Demi Lovato has publicly shared her struggles with substance use and eating disorders which is admirably brave and reduces stigma. There’s been a lot of discussion about her about her struggles with substance use and her “lifestyle choice” to be “California sober” (and her song with that title).

What is California Sober?

According to Demi, someone who is “California sober” drinks alcohol or smokes marijuana ‘every once in a while.’ Many who have followed her career and her struggles with substance use disorders were shocked to hear this.

Many people in recovery who practice complete abstinence from “mind altering chemicals” have derided this ‘program of recovery’ as a poor and dangerous decision.

Addiction Professionals are Concerned About the Growing Popularity of “California Recovery”
Statistics show that most people who get sober and then return to drinking or use ‘less-risky’ drugs like marijuana eventually return to their drug of choice. As far as Demi Lovato goes, no one who is not her doctor, sponsor, or family is qualified to judge or comment on Demi’s choice. Hopefully, she also has people in her life who genuinely love her, and professionals to guide her.

Reserving Judgement on Others’ Sobriety
Judging somebody else’s substance use disorder and the way they choose to get help doesn’t help you or the person you are evaluating. Some people need help with their other mental health issues before they can tackle their substance use. Substance use disorders can vary in the way they display themselves in a person’s life. They are almost always a coping behavior. Not everyone is coping with the same issues, and not everyone uses substances the same way.

Anyone can benefit from sobriety and a life in recovery. Many people who get sober and stay sober go to 12-step meetings and follow the suggestions. 12-step programs, however, are not the only component of recovery. Healing can also come through therapy, medication, groups, exercise, wellness, meditation, and psychiatry.

Is California Sober Dangerous?

The question remains, can somebody else with a substance use disorder do the same thing as Demi and live an authentic, happy, non-addicted life?
Demi Lovato has revealed that she has spent her time recovering from opiate addiction and battling both an eating disorder and PTSD. (Eating disorders are also life-threatening when untreated.) At times, she believes, her drug use prevented her from killing herself. PTSD can be debilitating without treatment, and self-medicating is almost pervasive as a coping mechanism

Many people who have gone to war overseas or experienced traumatic events use substances to cope. When they’re using substances, it’s because they’re in pain. Getting sober can be scary for somebody with PTSD or other symptoms. They may even feel similar to Levato – that their choice to cope by using a substance is keeping them alive. Therapy and help from trained professionals can help you learn new coping skills if this sounds like you.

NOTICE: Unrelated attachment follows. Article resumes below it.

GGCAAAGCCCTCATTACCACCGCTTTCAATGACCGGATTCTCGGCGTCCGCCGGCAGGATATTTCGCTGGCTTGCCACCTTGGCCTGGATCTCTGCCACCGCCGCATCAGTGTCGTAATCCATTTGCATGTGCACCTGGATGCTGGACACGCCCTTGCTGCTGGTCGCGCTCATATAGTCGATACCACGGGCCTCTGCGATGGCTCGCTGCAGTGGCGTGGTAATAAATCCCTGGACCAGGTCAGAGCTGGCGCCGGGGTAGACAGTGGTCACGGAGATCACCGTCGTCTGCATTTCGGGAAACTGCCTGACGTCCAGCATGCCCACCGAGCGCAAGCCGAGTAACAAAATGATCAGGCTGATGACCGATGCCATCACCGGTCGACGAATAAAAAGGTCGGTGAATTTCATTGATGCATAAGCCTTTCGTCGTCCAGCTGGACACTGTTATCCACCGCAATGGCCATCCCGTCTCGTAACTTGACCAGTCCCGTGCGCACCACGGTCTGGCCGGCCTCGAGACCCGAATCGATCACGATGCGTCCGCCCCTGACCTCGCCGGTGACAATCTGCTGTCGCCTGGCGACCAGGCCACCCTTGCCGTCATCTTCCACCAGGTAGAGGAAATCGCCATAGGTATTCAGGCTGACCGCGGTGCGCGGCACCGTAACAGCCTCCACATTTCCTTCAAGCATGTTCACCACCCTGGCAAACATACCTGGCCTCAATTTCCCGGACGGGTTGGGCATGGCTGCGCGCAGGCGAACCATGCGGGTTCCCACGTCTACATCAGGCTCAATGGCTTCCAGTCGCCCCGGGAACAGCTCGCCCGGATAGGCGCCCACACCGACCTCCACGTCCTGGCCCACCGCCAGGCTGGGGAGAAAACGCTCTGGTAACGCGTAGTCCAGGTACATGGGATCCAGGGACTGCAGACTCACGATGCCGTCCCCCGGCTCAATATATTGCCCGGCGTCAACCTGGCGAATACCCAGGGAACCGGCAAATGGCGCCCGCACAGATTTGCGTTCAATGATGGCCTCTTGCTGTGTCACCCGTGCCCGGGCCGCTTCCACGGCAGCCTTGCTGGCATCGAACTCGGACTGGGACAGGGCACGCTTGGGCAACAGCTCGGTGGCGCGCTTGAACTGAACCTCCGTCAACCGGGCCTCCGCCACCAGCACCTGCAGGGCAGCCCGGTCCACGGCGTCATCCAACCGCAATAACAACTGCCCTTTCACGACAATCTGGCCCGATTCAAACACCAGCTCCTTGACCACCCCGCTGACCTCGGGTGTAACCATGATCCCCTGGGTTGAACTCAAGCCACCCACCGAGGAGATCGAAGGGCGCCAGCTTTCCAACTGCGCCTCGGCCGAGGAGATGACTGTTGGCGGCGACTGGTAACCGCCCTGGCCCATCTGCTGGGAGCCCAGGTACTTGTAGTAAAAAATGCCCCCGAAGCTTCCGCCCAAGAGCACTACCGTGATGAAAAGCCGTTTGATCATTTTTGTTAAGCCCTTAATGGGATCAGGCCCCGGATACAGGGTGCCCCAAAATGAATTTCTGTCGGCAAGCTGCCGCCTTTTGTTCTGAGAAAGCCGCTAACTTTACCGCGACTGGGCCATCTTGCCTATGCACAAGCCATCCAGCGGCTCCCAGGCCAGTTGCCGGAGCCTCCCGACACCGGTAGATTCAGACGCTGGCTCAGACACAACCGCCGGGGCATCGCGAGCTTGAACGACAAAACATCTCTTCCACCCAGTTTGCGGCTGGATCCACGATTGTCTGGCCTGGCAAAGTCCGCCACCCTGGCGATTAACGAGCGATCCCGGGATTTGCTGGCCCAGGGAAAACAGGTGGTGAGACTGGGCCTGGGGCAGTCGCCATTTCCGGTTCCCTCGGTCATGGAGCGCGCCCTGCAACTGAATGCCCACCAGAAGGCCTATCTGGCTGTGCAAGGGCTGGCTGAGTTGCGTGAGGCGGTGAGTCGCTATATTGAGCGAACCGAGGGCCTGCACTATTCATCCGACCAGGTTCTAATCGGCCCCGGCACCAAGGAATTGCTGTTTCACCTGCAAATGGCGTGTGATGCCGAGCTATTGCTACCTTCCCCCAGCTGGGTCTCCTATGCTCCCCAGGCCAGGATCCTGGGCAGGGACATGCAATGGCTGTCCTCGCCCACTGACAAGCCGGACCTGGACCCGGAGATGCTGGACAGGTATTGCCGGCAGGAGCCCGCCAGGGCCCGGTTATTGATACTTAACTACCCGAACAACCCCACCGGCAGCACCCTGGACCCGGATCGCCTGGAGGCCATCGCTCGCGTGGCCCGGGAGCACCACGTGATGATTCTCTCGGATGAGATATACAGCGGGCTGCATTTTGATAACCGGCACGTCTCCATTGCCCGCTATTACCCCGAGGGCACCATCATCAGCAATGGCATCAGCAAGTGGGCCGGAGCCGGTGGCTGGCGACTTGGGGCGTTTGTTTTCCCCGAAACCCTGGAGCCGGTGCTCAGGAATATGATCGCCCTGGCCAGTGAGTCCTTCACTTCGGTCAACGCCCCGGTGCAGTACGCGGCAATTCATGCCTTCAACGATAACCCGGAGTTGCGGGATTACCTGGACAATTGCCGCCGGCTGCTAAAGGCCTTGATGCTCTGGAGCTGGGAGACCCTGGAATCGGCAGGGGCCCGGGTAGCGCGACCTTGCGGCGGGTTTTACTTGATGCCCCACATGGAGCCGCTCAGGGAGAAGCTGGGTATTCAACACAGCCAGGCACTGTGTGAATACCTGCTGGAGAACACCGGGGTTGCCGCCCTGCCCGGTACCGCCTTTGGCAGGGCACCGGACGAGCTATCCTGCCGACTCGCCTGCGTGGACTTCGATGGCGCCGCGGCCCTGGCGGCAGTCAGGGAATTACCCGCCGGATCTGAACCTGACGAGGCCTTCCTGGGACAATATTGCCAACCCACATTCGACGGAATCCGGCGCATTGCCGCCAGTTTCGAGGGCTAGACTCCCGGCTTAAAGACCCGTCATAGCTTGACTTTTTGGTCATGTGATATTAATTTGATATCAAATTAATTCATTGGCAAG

If you want to use “California sober” as a way to abuse substances, or a reason to relapse, then it’s dangerous! Addiction can play tricks on you, and other substances than your substance of choice may be a trigger to relapse.

Levato’s ideas about her struggles with opioid use disorder are uniquely her own, as are her struggles. Some people may say the ideas she shares about herself are dangerous. Indeed, her recovery model isn’t the one that is best known for helping people achieve and maintain sobriety or abstinence. We are not her doctors, sponsor, or family that lives alongside her addiction. (Talking about her struggles with self-harm and eating disorders can certainly help other people, and she has warned that her personal decisions to use marijuana and alcohol won’t work for everyone.)

There are a few dangers of trying to drink or use drugs casually:

  • Relapsing back to your drug of choice. (Many people only relapse ONCE; you may not be able to handle the same amount of a drug, or it could be laced with fentanyl.)
  • Becoming addicted to a new drug. Marijuana is more than 90% as potent as it was in the 1960’s – sometimes vapes can be as high as 70% THC, making it more addictive.
  • Going back to old behavior, such as lying, cheating, or stealing. Also, taking dangerous risks such as driving drunk or buying illegal drugs.
  • Losing connection with your recovery support system. Relapse does not mean the end of recovery, but if you are drinking and smoking pot, you might drift away from your counselor, sponsor, or sober peers.

Maintaining a Recovery Support System if You are California Sober

Demi Lovato’s ‘California sober’ may not be what anyone traditionally thinks of as recovery. For her, however, she’s feeling safer and healthier than she has in years. She no longer wants to self-harm or starve herself and that’s progress. She wants others to know that they can overcome and cope with their struggles. She is in therapy, and she is actively trying to be at ease in her skin.

Having professionals in her life to talk to and actively working on her issues keeps her here, on this earth, striving for another day. Her previous relapses and the damage they did to her body can serve as a reminder that there may not be another chance to recover if she returns to opioids. Let’s hope that can be enough to help her.

Either way, she will be welcome if she decides her “California sobriety” isn’t working out for her. There are addiction doctors and treatment programs to help her if she needs it. Also, the 12-Step Program of Alcoholics Anonymous is in has meetings around the clock no matter where she is.